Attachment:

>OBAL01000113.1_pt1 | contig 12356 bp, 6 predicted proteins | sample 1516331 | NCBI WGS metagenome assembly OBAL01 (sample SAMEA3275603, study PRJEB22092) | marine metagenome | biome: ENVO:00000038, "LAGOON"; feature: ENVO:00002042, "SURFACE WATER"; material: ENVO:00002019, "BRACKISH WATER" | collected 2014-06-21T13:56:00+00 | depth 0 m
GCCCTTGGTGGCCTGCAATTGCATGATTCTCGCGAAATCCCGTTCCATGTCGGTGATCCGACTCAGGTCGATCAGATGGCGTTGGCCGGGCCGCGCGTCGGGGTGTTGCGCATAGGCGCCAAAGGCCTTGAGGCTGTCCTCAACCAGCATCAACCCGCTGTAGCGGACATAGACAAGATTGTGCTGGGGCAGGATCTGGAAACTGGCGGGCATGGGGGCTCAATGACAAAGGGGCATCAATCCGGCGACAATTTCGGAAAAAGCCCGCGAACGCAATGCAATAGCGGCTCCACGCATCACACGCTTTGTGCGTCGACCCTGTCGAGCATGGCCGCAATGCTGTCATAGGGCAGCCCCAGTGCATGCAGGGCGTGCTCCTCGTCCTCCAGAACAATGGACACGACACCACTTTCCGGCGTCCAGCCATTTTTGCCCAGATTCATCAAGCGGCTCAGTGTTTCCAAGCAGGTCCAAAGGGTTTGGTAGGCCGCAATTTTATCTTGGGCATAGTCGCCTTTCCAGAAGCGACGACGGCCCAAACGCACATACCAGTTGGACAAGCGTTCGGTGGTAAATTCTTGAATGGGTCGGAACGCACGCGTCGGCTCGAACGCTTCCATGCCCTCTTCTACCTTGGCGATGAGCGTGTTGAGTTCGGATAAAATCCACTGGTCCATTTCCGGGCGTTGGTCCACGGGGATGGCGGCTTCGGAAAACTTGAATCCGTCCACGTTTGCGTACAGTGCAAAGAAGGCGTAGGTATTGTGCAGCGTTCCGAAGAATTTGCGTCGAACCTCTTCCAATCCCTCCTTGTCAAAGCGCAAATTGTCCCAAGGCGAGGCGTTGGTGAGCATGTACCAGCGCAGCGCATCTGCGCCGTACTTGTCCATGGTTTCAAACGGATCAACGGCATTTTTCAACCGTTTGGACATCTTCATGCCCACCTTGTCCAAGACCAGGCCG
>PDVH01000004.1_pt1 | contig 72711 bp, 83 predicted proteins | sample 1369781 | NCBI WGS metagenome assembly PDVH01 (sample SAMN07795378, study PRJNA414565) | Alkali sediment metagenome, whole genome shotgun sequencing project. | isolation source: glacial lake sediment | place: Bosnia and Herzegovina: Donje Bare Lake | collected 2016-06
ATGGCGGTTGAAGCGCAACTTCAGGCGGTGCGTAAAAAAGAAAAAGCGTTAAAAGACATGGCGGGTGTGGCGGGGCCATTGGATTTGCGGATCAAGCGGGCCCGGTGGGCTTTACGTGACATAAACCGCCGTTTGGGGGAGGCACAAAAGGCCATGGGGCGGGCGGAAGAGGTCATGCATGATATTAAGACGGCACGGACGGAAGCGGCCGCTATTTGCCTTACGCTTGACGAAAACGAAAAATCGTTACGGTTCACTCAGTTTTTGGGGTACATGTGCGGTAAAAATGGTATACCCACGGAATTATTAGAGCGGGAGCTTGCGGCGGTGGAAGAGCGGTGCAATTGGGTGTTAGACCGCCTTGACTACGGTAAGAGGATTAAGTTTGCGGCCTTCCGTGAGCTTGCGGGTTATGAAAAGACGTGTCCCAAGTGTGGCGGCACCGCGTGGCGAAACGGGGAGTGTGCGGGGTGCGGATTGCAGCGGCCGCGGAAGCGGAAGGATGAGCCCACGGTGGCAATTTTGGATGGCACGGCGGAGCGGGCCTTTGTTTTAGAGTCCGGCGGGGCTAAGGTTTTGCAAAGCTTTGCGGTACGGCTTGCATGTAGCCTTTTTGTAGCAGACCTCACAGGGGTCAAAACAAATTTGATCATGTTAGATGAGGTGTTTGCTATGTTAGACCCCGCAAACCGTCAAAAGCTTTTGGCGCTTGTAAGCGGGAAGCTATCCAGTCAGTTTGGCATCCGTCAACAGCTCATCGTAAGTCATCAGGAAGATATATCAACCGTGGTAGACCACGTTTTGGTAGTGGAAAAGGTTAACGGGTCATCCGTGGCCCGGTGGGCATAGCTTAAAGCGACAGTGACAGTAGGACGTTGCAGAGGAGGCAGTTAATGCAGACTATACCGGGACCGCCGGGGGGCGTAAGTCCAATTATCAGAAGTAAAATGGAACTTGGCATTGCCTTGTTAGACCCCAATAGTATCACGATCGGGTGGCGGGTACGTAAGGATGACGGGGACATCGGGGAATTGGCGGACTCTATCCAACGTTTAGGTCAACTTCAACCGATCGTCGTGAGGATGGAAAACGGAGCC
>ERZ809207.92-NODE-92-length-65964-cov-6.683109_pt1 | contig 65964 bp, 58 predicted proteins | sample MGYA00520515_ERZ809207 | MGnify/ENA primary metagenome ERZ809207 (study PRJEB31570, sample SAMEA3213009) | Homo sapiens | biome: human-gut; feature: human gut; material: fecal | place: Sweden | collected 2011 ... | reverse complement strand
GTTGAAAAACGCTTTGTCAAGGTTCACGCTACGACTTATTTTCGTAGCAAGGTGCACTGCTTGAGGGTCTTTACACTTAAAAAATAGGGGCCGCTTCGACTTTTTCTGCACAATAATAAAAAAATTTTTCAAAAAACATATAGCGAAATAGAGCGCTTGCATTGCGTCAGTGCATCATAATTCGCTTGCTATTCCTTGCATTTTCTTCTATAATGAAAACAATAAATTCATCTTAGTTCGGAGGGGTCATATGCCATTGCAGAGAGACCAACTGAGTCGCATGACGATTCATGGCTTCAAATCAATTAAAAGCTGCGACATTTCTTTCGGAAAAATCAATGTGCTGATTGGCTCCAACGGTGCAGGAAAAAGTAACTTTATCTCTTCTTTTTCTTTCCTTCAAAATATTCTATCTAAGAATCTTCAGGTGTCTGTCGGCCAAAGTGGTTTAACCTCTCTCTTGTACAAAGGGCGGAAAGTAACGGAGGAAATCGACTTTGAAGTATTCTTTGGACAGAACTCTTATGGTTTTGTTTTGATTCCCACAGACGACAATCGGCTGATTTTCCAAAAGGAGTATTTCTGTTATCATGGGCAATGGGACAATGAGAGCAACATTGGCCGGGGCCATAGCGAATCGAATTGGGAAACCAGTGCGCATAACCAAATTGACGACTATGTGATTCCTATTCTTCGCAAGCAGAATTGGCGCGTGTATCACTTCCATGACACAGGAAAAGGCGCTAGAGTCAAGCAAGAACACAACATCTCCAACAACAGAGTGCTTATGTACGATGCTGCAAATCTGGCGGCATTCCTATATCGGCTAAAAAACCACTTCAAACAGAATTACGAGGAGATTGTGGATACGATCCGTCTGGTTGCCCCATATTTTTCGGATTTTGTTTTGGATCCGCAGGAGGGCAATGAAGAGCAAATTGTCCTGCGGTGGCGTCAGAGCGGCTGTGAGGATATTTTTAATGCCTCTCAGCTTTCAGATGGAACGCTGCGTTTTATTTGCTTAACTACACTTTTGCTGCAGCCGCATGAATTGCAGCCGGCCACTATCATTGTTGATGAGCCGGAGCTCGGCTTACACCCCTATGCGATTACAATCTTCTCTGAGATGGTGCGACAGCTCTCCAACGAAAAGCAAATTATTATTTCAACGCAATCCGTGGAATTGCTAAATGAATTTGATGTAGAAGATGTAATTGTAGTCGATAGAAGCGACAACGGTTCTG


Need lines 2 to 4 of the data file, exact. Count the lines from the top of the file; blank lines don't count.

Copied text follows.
GCCCTTGGTGGCCTGCAATTGCATGATTCTCGCGAAATCCCGTTCCATGTCGGTGATCCGACTCAGGTCGATCAGATGGCGTTGGCCGGGCCGCGCGTCGGGGTGTTGCGCATAGGCGCCAAAGGCCTTGAGGCTGTCCTCAACCAGCATCAACCCGCTGTAGCGGACATAGACAAGATTGTGCTGGGGCAGGATCTGGAAACTGGCGGGCATGGGGGCTCAATGACAAAGGGGCATCAATCCGGCGACAATTTCGGAAAAAGCCCGCGAACGCAATGCAATAGCGGCTCCACGCATCACACGCTTTGTGCGTCGACCCTGTCGAGCATGGCCGCAATGCTGTCATAGGGCAGCCCCAGTGCATGCAGGGCGTGCTCCTCGTCCTCCAGAACAATGGACACGACACCACTTTCCGGCGTCCAGCCATTTTTGCCCAGATTCATCAAGCGGCTCAGTGTTTCCAAGCAGGTCCAAAGGGTTTGGTAGGCCGCAATTTTATCTTGGGCATAGTCGCCTTTCCAGAAGCGACGACGGCCCAAACGCACATACCAGTTGGACAAGCGTTCGGTGGTAAATTCTTGAATGGGTCGGAACGCACGCGTCGGCTCGAACGCTTCCATGCCCTCTTCTACCTTGGCGATGAGCGTGTTGAGTTCGGATAAAATCCACTGGTCCATTTCCGGGCGTTGGTCCACGGGGATGGCGGCTTCGGAAAACTTGAATCCGTCCACGTTTGCGTACAGTGCAAAGAAGGCGTAGGTATTGTGCAGCGTTCCGAAGAATTTGCGTCGAACCTCTTCCAATCCCTCCTTGTCAAAGCGCAAATTGTCCCAAGGCGAGGCGTTGGTGAGCATGTACCAGCGCAGCGCATCTGCGCCGTACTTGTCCATGGTTTCAAACGGATCAACGGCATTTTTCAACCGTTTGGACATCTTCATGCCCACCTTGTCCAAGACCAGGCCG
>PDVH01000004.1_pt1 | contig 72711 bp, 83 predicted proteins | sample 1369781 | NCBI WGS metagenome assembly PDVH01 (sample SAMN07795378, study PRJNA414565) | Alkali sediment metagenome, whole genome shotgun sequencing project. | isolation source: glacial lake sediment | place: Bosnia and Herzegovina: Donje Bare Lake | collected 2016-06
ATGGCGGTTGAAGCGCAACTTCAGGCGGTGCGTAAAAAAGAAAAAGCGTTAAAAGACATGGCGGGTGTGGCGGGGCCATTGGATTTGCGGATCAAGCGGGCCCGGTGGGCTTTACGTGACATAAACCGCCGTTTGGGGGAGGCACAAAAGGCCATGGGGCGGGCGGAAGAGGTCATGCATGATATTAAGACGGCACGGACGGAAGCGGCCGCTATTTGCCTTACGCTTGACGAAAACGAAAAATCGTTACGGTTCACTCAGTTTTTGGGGTACATGTGCGGTAAAAATGGTATACCCACGGAATTATTAGAGCGGGAGCTTGCGGCGGTGGAAGAGCGGTGCAATTGGGTGTTAGACCGCCTTGACTACGGTAAGAGGATTAAGTTTGCGGCCTTCCGTGAGCTTGCGGGTTATGAAAAGACGTGTCCCAAGTGTGGCGGCACCGCGTGGCGAAACGGGGAGTGTGCGGGGTGCGGATTGCAGCGGCCGCGGAAGCGGAAGGATGAGCCCACGGTGGCAATTTTGGATGGCACGGCGGAGCGGGCCTTTGTTTTAGAGTCCGGCGGGGCTAAGGTTTTGCAAAGCTTTGCGGTACGGCTTGCATGTAGCCTTTTTGTAGCAGACCTCACAGGGGTCAAAACAAATTTGATCATGTTAGATGAGGTGTTTGCTATGTTAGACCCCGCAAACCGTCAAAAGCTTTTGGCGCTTGTAAGCGGGAAGCTATCCAGTCAGTTTGGCATCCGTCAACAGCTCATCGTAAGTCATCAGGAAGATATATCAACCGTGGTAGACCACGTTTTGGTAGTGGAAAAGGTTAACGGGTCATCCGTGGCCCGGTGGGCATAGCTTAAAGCGACAGTGACAGTAGGACGTTGCAGAGGAGGCAGTTAATGCAGACTATACCGGGACCGCCGGGGGGCGTAAGTCCAATTATCAGAAGTAAAATGGAACTTGGCATTGCCTTGTTAGACCCCAATAGTATCACGATCGGGTGGCGGGTACGTAAGGATGACGGGGACATCGGGGAATTGGCGGACTCTATCCAACGTTTAGGTCAACTTCAACCGATCGTCGTGAGGATGGAAAACGGAGCC